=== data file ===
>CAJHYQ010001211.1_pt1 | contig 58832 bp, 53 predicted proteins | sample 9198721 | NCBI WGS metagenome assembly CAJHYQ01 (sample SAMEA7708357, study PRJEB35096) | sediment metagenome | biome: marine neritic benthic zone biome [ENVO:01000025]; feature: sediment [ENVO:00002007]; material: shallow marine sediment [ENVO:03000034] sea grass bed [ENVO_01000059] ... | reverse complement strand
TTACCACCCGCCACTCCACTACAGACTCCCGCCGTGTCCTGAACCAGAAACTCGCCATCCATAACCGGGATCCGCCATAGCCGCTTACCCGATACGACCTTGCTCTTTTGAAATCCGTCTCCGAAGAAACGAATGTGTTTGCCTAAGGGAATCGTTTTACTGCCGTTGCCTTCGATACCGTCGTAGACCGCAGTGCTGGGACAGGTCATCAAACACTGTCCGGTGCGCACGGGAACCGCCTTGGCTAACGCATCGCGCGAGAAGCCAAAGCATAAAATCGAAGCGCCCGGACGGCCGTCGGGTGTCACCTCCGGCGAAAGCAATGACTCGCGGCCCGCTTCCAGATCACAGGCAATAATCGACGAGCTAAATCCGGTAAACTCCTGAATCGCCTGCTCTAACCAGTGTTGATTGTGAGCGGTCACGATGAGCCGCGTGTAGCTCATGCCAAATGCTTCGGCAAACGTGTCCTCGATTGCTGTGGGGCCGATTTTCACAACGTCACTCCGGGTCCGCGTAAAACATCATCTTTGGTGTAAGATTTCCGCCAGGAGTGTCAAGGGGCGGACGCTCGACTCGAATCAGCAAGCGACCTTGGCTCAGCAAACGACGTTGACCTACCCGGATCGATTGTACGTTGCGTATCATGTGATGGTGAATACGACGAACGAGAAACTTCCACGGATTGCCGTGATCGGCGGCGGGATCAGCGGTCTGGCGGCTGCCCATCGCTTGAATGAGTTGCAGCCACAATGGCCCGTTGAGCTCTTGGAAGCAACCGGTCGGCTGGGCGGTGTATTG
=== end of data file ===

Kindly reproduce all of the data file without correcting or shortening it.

>CAJHYQ010001211.1_pt1 | contig 58832 bp, 53 predicted proteins | sample 9198721 | NCBI WGS metagenome assembly CAJHYQ01 (sample SAMEA7708357, study PRJEB35096) | sediment metagenome | biome: marine neritic benthic zone biome [ENVO:01000025]; feature: sediment [ENVO:00002007]; material: shallow marine sediment [ENVO:03000034] sea grass bed [ENVO_01000059] ... | reverse complement strand
TTACCACCCGCCACTCCACTACAGACTCCCGCCGTGTCCTGAACCAGAAACTCGCCATCCATAACCGGGATCCGCCATAGCCGCTTACCCGATACGACCTTGCTCTTTTGAAATCCGTCTCCGAAGAAACGAATGTGTTTGCCTAAGGGAATCGTTTTACTGCCGTTGCCTTCGATACCGTCGTAGACCGCAGTGCTGGGACAGGTCATCAAACACTGTCCGGTGCGCACGGGAACCGCCTTGGCTAACGCATCGCGCGAGAAGCCAAAGCATAAAATCGAAGCGCCCGGACGGCCGTCGGGTGTCACCTCCGGCGAAAGCAATGACTCGCGGCCCGCTTCCAGATCACAGGCAATAATCGACGAGCTAAATCCGGTAAACTCCTGAATCGCCTGCTCTAACCAGTGTTGATTGTGAGCGGTCACGATGAGCCGCGTGTAGCTCATGCCAAATGCTTCGGCAAACGTGTCCTCGATTGCTGTGGGGCCGATTTTCACAACGTCACTCCGGGTCCGCGTAAAACATCATCTTTGGTGTAAGATTTCCGCCAGGAGTGTCAAGGGGCGGACGCTCGACTCGAATCAGCAAGCGACCTTGGCTCAGCAAACGACGTTGACCTACCCGGATCGATTGTACGTTGCGTATCATGTGATGGTGAATACGACGAACGAGAAACTTCCACGGATTGCCGTGATCGGCGGCGGGATCAGCGGTCTGGCGGCTGCCCATCGCTTGAATGAGTTGCAGCCACAATGGCCCGTTGAGCTCTTGGAAGCAACCGGTCGGCTGGGCGGTGTATTG